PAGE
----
Genomic Medicine and Genetic Counseling in the Department of Veterans Affairs and Department of Defense

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Vickie Venne. Thank you. We continue to work on that. One of the interesting things that we’ve done, which is the brainchild of Renee, is shared medical appointments.

Renee Rider. We have now created 4 group appointments for people who have concerns surrounding cancer. One group is for people who don’t have cancer but have family members who have cancer who may be the best testing candidate. For example, that might be a 30-year old who tells you that her mother had breast cancer at age 45 years. Her mother is still living, but she’s never had genetic testing. We would put her in a group where we discuss the importance of talking to the family members and encouraging them to go get that first genetic evaluation in the family.

Our second group is for people who don’t have cancer themselves, but have a family history of cancer and those affected relatives have passed away. The family needs a genetic evaluation, and the veteran is the best living testing candidate.

That group is geared towards education about the test and informed consent.

The third group is for people with cancer who qualify for genetic testing. We provide all of the information that they need to make an informed decision on having (or not having) genetic testing.

The final group is for people who have family histories of known genetic mutations in cancer genes. Again, we provide them with all of the information that they need to make an informed decision regarding genetic testing.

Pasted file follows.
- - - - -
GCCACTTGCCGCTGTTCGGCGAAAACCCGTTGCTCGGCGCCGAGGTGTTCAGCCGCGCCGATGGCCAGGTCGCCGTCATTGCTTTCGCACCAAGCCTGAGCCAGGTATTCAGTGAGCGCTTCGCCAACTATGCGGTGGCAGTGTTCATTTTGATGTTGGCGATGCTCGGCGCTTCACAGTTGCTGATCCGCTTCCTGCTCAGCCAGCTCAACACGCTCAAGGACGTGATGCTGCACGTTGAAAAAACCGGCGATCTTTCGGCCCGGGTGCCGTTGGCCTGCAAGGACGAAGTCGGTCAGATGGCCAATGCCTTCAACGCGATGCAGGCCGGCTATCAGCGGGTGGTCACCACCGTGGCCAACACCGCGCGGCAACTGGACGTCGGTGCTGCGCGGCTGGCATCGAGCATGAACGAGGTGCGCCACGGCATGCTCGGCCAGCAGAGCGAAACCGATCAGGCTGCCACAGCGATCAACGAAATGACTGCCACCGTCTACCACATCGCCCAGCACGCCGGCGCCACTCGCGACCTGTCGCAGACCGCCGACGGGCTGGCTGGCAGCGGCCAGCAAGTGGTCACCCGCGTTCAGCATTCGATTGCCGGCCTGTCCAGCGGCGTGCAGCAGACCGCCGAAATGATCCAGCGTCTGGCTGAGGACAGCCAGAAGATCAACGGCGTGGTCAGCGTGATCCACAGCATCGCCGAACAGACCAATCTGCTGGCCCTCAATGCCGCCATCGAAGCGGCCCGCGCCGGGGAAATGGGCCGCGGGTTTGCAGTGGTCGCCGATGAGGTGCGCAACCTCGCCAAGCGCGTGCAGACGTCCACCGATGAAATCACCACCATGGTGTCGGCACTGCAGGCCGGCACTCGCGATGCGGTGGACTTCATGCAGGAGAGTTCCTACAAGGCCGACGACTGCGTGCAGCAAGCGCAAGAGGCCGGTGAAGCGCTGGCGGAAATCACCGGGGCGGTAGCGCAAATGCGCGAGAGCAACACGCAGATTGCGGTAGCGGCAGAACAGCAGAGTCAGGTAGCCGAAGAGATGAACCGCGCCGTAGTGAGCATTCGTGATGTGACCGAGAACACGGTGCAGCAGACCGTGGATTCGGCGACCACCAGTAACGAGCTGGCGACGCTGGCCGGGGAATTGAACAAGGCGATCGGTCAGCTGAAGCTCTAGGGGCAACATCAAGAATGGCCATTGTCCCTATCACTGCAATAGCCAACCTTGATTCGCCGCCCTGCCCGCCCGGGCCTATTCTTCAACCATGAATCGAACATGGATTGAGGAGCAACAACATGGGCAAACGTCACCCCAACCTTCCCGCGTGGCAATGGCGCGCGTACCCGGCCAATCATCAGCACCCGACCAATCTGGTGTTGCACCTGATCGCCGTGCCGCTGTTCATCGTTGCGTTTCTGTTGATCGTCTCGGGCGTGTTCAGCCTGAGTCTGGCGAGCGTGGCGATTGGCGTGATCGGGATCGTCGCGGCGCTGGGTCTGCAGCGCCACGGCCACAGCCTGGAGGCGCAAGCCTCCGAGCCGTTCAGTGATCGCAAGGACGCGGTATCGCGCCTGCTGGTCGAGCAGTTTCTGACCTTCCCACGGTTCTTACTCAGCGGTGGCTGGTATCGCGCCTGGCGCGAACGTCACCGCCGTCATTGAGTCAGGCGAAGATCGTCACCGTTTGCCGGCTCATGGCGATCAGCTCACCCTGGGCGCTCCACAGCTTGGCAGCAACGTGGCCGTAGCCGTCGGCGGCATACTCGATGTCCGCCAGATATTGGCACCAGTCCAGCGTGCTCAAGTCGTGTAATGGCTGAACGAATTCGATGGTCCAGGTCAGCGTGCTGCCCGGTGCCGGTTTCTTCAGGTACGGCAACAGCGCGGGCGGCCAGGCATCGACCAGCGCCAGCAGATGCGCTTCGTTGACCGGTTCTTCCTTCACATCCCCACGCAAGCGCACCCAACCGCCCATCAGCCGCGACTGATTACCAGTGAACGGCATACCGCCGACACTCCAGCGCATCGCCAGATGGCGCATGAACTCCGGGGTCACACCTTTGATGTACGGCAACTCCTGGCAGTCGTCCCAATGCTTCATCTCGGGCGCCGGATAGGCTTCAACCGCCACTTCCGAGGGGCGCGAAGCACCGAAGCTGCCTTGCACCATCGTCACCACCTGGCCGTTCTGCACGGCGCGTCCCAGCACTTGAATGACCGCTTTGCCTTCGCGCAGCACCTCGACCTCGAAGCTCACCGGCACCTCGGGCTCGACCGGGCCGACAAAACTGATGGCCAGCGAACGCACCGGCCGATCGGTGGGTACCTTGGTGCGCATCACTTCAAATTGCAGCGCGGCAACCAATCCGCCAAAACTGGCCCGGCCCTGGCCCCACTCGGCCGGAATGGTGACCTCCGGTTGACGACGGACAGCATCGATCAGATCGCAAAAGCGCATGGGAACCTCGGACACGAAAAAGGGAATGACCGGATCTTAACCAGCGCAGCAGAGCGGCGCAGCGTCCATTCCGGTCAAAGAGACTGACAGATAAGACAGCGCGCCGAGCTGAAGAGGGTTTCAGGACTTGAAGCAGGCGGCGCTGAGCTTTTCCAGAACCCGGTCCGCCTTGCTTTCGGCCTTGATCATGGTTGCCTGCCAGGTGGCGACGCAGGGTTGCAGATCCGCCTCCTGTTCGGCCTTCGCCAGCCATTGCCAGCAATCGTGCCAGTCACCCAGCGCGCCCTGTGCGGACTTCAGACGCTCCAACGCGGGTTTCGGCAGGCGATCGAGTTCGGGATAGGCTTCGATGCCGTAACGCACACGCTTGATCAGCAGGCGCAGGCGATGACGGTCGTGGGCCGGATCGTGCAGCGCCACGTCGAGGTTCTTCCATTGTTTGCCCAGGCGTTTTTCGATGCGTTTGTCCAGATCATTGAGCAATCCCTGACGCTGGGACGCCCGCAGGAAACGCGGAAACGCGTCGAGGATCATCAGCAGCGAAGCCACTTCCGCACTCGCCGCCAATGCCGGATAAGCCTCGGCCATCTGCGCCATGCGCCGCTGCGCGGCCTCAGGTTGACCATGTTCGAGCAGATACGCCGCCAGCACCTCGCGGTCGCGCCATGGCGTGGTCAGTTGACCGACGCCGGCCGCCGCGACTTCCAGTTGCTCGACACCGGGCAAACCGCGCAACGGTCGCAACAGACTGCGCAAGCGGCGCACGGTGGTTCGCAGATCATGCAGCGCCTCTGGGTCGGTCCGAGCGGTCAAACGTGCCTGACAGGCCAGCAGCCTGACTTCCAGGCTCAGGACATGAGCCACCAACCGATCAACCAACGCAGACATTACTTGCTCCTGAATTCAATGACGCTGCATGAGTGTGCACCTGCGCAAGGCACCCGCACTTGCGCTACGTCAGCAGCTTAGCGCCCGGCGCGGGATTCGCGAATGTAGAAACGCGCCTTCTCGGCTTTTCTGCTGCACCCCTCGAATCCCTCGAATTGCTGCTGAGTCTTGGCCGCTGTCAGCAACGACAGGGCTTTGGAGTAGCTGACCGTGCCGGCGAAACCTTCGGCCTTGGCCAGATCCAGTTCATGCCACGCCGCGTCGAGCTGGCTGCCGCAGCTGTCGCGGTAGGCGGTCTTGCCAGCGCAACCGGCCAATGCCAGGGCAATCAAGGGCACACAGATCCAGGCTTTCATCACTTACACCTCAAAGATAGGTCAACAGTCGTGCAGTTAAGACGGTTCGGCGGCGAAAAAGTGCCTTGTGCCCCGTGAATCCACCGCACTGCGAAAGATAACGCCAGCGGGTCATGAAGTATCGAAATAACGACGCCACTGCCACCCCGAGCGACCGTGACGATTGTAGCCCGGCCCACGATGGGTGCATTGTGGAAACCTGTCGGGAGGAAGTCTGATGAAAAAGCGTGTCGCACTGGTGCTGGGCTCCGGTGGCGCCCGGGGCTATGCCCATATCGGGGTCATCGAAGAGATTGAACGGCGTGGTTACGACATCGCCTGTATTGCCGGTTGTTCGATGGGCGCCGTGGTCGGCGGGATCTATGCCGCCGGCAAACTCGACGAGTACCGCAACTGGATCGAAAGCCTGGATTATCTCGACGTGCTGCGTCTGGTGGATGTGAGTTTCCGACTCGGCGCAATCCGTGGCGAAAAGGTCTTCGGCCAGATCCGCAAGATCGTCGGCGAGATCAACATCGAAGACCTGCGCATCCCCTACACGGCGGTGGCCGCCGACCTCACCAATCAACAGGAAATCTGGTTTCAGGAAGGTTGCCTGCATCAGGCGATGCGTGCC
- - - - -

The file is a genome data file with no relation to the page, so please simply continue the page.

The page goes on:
With the shared medical appointments, we have been able to greatly increase the number of patients that we can see. Our first 3 groups all meet once a week and can have 10 or 12 veterans. Our last group meets every other week and has a maximum of 6 veterans. Wait times for our groups are generally ≤ 2 weeks. All veterans can choose to have an individual appointment if they prefer. We regularly get unsolicited feedback from veterans that they learn a lot during our groups and appreciate it.

Our group appointments have lowered the wait time for the people in the groups. And, they’ve lowered the wait time for the people who are seen individually. They’ve allowed us to address the backlog of patients waiting to see us in a more timely manner. Our wait time for individual appointment had been approaching 6 months, and it is now about 1.5 months.

We also think that being in a group normalizes the experience. Most people don’t know anyone who has had genetic testing. Now, they are in a group with others going through the same experience. In one of my groups, a male veteran talked about his breast cancer being really rare. Another male in the group volunteer that he had breast cancer, too. They both seemed to appreciate not feeling alone.

Vickie Venne. I want to move to our final piece. What do the referring providers tell the patients about a genetics referral and what should they expect?


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